Although a hallmark of T2D, insulin resistance is a common characteristic of several other diseases including polycystic ovarian syndrome (PCOS) and obesity. [5] [6] In an effort to mitigate such insulin and metabolic dysfunction, achieving a state of insulin stability can be highly efficacious; therefore, it is through the therapeutic application of a ketogenic diet that these insulin levels may be stabilized. Due to the numerous physiological implications of ketone bodies themselves (i.e., alternative fuel source, anti-inflammatory, anti-oxidant, etc.), such dietary intervention can have a profound biological impact on disease mechanisms and progression that extend beyond insulin stability.

Dr. Ashley E. Holly holds a B.A. in Microbiology from Miami University and a Ph.D. in Regulatory Biology from Cleveland State University/Cleveland Clinic Lerner Research Institute. During her graduate work in the Department of Molecular Cardiology, Ashley investigated the molecular mechanisms and signal transduction pathways for the activation of cell adhesion molecules called integrins. Her comprehensive training includes structural, biochemical, and cellular biology techniques with a research focus in Vascular Biology. Her current interests include dietary intervention as a therapeutic treatment option as while obtaining a deep molecular understanding of the mechanisms for such application. Adopting the Ketogenic lifestyle, Ashley’s personal mission is to educate as many people as possible on its immense benefits as well as understanding its therapeutic application at the molecular level. Dr. Holly’s thirst for knowledge and desire for continuous growth both personally and professionally has resulted in the pursuit of an MBA degree while maintaining a healthy and active lifestyle as a competitive physique athlete.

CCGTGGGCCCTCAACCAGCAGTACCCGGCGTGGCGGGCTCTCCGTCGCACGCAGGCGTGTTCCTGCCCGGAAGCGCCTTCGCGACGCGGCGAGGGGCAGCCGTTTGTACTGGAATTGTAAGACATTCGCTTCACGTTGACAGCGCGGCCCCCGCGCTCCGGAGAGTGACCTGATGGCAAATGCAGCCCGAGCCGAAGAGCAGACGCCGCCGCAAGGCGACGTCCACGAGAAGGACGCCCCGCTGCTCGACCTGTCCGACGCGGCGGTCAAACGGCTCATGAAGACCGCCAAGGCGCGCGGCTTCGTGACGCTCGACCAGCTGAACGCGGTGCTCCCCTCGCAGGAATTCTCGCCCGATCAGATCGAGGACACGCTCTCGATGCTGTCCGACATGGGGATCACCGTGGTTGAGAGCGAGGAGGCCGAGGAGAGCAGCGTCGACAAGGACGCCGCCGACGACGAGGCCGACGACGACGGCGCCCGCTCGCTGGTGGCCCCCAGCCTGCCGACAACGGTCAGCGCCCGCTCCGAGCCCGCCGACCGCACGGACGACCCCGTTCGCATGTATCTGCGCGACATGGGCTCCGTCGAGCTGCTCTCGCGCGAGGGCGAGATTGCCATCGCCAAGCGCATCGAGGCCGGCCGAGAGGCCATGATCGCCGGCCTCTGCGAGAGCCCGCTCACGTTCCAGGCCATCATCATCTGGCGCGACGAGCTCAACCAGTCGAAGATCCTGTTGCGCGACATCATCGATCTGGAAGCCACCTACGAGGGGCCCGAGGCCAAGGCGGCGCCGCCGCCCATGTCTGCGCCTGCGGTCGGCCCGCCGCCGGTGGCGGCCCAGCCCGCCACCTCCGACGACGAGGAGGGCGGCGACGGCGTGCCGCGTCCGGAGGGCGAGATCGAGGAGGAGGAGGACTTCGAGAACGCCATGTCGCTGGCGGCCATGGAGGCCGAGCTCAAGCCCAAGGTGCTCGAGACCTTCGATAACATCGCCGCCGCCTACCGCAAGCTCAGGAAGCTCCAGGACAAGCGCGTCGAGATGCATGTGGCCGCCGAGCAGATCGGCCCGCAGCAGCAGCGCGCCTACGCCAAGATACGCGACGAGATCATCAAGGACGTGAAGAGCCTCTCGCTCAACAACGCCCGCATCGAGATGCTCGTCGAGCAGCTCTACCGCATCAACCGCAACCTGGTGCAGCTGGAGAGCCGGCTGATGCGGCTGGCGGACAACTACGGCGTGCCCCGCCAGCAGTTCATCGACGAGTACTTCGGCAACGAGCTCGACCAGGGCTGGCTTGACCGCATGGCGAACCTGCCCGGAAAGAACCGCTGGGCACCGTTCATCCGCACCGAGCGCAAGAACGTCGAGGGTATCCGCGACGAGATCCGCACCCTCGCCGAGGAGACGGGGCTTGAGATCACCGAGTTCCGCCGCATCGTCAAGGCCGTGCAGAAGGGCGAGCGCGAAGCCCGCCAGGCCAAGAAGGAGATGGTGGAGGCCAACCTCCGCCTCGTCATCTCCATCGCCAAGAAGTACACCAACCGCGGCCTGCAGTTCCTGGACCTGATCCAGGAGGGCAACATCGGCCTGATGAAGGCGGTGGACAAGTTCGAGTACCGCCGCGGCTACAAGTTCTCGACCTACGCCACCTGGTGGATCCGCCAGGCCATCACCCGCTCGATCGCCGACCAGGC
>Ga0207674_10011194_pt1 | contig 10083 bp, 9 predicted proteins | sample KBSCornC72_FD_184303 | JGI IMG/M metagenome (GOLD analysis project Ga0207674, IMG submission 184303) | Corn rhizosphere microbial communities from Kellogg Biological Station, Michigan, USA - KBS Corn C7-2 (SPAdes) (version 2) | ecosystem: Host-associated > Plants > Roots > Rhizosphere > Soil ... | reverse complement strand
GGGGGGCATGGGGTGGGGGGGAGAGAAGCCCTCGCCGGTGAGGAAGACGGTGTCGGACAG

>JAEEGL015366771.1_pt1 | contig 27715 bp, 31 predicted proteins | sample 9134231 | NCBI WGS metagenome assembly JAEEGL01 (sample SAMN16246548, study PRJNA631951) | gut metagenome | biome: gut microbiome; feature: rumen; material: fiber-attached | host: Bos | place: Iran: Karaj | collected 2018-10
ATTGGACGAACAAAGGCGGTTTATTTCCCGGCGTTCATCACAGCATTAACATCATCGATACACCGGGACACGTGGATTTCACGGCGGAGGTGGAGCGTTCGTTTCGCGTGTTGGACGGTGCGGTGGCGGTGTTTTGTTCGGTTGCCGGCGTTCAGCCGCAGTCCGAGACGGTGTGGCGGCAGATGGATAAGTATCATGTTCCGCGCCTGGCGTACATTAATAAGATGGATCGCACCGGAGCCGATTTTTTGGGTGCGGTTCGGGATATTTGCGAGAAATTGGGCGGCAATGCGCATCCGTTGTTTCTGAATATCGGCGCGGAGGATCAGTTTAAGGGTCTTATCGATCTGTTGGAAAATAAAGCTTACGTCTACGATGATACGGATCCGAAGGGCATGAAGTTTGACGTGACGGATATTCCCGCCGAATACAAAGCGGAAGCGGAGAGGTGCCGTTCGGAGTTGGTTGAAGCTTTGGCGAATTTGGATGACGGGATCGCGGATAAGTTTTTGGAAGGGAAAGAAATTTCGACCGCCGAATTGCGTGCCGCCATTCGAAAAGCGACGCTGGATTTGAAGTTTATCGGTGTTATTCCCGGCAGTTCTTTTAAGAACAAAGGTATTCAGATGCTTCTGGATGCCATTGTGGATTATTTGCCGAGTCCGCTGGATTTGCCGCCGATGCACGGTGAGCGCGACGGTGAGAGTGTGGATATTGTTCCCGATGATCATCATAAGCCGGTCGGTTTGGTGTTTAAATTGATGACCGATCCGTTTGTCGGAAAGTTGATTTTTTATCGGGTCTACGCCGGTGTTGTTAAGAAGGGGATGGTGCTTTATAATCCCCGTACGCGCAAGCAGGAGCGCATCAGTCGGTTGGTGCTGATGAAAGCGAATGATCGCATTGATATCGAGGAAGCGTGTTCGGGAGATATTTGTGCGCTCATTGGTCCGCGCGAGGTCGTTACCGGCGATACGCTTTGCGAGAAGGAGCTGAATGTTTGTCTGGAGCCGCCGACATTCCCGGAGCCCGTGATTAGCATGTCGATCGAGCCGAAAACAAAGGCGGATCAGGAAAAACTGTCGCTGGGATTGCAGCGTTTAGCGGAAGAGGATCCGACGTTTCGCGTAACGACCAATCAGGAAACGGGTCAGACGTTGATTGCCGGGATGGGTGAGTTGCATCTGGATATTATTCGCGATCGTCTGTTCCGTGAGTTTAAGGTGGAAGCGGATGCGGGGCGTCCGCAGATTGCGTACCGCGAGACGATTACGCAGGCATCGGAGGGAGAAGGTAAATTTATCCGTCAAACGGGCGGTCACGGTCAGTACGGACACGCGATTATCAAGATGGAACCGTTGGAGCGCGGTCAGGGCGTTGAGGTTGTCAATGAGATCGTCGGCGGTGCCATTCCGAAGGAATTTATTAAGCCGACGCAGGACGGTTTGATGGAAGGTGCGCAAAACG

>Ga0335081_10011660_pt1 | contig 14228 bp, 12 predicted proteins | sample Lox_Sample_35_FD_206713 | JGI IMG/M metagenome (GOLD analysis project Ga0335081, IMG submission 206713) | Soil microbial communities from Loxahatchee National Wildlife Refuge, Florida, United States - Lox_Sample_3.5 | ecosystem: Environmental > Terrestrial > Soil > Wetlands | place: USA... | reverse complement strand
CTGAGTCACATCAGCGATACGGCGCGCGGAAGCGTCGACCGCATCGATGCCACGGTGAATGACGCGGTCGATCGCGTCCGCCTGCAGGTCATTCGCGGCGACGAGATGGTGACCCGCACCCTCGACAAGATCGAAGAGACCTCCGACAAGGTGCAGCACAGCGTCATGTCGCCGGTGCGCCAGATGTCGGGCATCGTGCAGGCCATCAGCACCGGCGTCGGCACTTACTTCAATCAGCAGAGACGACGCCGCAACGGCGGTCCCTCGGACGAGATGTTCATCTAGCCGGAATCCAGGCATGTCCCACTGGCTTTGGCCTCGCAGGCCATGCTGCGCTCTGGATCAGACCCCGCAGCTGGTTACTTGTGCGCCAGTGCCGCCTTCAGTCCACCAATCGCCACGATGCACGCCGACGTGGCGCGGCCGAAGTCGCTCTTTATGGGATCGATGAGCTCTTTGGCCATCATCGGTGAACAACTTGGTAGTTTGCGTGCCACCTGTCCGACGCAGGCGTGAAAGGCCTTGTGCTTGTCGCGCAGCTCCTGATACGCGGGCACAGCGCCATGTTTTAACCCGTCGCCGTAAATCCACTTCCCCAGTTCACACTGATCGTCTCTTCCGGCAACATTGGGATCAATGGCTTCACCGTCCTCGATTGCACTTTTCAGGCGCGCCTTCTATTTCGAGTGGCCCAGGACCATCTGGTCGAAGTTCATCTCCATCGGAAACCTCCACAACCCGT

Wasserman, D. H. (2009). Four grams of glucose.American Journal of Physiology-Endocrinology and Metabolism, 296(1), E11.


Weiss, M., Steiner, D. F., & Philipson, L. H. (2014). Insulin biosynthesis, secretion, structure, and structure-activity relationships. In Endotext [Internet]. MDText. com, Inc.


Goodsell, D. (2015, February). PDB101: Molecule of the Month: Insulin Receptor. RCSB. https://pdb101.rcsb.org/motm/182. Accessed March 2019.


Ye, J. (2013). Mechanisms of insulin resistance in obesity. Frontiers of medicine, 7(1), 14-24.


Marshall, J. C., & Dunaif, A. (2012). Should all women with PCOS be treated for insulin resistance?. Fertility and sterility, 97(1), 18-22.

Leave a Comment

Your email address will not be published. Required fields are marked *

As a Member, you get instant access to personalized meal plans, exclusive videos & articles, discounts, a 1 on 1 Coaching Session, and so much more. As a member, you join our mission of empowering 1,000,000 people to positively change their lives throughout the world. Get started today.


A Great Deal
$ 19
99 /month
  • 7-Day Free Trial
  • Cancel Anytime


3 Months Free
$ 179
  • 3 Months Free
  • Cancel Anytime


Membership for Life
$ 349
  • Lifetime Access
  • Limited Availability